Veronika Kolomichuk never thought a television show would change her life. But this wasn’t just any show. This was M*A*S*H, one of the most popular TV sitcoms of all time. In the 1970s and 80s, an unprecedented number of Americans watched, laughed, and cried at the antics of the cast of M*A*S*H (acronym for Mobile Army Surgical Hospital), where Army medics tried to save the lives of frontline soldiers in the Korean War. So when the M*A*S*H TV series came to an end in 1983, viewers across the country hosted epic parties for the series finale. Groups of people watched together while dressed up as their favorite characters, often wearing military fatigues.
At one such party, known as a Mash Bash, a young and handsome airman named Gary struck up a conversation with Veronika. He had recently taken up his first military assignment at Davis-Monthan AFB and was wearing his own uniform. He asked her to dance and, as the saying goes, the rest is history.
Veronika and Gary Kolomichuk moved to Washington, DC 14 years ago from Fayetteville, North Carolina where Gary had been stationed at Pope AFB and Veronika enjoyed the flexibility of self-employment. A large part of her family lives in Arizona including her transplanted Icelandic mother. Veronika’s mother was born in Siglufjörður, a small town on the north coast of Iceland. She later moved to Reykjavik and came in contact with US personnel at the navy base in Keflavik. There Veronika’s mother met her future husband. After getting married, they moved to the United States in 1959. Veronika made her appearance shortly after, in 1960. Today Veronika quips that although born in America, she was actually made in Iceland.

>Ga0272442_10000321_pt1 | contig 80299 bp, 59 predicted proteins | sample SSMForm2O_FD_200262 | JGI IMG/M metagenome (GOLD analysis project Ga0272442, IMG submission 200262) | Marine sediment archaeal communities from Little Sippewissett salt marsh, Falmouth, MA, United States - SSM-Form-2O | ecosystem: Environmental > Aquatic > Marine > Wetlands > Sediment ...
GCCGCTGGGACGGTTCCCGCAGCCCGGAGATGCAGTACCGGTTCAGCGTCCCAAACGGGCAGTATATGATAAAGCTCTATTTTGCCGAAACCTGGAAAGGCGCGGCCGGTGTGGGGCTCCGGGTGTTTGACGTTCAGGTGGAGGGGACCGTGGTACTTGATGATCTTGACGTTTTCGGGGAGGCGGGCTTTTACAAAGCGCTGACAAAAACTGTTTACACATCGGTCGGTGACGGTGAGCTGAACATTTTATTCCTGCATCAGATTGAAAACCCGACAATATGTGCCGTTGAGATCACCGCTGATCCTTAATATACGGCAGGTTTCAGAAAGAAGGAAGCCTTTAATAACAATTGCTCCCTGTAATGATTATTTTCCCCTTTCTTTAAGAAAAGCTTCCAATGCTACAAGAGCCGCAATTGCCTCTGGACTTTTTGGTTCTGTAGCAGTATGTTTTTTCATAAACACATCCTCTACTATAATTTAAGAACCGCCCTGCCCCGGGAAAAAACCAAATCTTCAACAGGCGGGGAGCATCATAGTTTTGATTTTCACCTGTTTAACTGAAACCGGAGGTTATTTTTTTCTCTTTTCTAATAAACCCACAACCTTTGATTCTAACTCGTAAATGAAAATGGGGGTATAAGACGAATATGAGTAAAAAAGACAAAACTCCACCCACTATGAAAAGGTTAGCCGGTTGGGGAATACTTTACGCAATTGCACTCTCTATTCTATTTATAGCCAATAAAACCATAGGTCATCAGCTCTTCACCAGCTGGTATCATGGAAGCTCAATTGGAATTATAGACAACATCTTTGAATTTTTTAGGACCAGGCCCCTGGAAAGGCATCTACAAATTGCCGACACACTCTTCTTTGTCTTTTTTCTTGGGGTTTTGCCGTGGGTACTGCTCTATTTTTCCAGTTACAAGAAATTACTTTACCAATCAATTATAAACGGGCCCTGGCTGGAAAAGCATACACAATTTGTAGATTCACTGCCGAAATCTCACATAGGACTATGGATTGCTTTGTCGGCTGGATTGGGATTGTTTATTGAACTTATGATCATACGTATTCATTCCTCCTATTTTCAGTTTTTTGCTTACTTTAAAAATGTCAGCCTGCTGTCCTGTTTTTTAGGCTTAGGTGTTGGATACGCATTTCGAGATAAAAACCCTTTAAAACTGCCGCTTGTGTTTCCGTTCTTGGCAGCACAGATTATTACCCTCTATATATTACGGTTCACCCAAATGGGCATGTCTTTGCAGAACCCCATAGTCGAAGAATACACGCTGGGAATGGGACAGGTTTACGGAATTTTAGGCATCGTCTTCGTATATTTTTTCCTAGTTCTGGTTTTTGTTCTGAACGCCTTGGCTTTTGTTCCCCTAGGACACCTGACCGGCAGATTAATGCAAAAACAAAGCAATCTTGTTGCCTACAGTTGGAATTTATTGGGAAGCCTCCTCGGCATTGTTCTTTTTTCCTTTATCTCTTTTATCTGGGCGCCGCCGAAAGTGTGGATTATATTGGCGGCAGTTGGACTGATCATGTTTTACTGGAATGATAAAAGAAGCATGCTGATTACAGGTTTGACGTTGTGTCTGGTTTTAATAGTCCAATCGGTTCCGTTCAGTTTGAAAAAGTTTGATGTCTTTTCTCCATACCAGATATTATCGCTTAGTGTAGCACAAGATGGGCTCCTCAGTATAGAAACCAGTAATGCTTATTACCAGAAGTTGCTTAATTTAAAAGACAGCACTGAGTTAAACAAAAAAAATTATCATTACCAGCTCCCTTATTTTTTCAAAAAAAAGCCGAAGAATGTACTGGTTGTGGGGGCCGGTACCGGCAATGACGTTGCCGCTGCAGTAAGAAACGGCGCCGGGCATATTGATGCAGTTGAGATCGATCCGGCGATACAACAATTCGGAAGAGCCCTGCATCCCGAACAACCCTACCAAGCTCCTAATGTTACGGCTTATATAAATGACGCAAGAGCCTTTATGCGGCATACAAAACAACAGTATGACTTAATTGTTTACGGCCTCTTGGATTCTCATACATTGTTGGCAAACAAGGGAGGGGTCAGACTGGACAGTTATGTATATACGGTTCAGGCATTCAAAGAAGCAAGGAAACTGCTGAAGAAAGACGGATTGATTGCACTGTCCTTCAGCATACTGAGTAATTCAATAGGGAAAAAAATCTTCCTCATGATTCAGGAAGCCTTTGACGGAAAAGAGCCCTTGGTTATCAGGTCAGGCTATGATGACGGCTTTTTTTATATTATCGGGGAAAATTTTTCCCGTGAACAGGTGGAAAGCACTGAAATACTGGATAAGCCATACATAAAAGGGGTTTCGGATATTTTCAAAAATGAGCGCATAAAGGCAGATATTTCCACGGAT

While in North Carolina, Veronika started digging into her Icelandic roots at Siglufjörður through the Internet. She kept discovering bits and pieces of information and even learned a smattering of the archaic language in the process. She also tried, without success, to find nearby Icelanders or persons of Icelandic descent to socialize with. Once she moved to DC, however, that scenario changed quickly. She found the website of the Icelandic Embassy which informed her about the existence of the Icelandic Association in Washington, DC.
Veronika has fond memories of the first time she attended the Icelandic Association’s Þorrablót in 2007. She gushes about the friendliness of Association members at the event and how they met her with open arms. She singles out the late Jóna Ásmundsdóttir, who took her under her wing and introduced her to other members of the Association.
While Veronika felt lucky to have found the Association, the Association was equally lucky to have found her. Within a short period of time she became a pillar of the group. She has served as its Vice President, Treasurer, and Director at Large. Additionally, her husband Gary has also served as the Association’s Treasurer. According to Veronika, Gary is the backbone of all physical work that needs to be done in the Association, including everything that requires heavy lifting, such as moving things to and from storage. He is also in charge of operating the audio equipment and fixing whatever technical problems that come up.
Veronika recently retired as a COVID-19 casualty from United Airlines, where she worked as a customer service representative. Gary retired a while ago from the Air Force after 21 years of service and more recently has retired from the Department of Defense as an IT Director.
The couple has four grown children. Their daughter lives in New York with her husband and four children. They also have three sons and two grandchildren, all living in Arizona.
In retirement, Veronika and Gary are moving to Arizona to join the family. While looking forward to the family reunion, Veronika wonders how somebody who enjoys the icy shores of Iceland is going to fare in the desert heat of Arizona.
In the meantime, the Icelandic Association’s President, Gunnar Birgisson, laments the fact that their departure means the Association will lose a large part of its essential crew.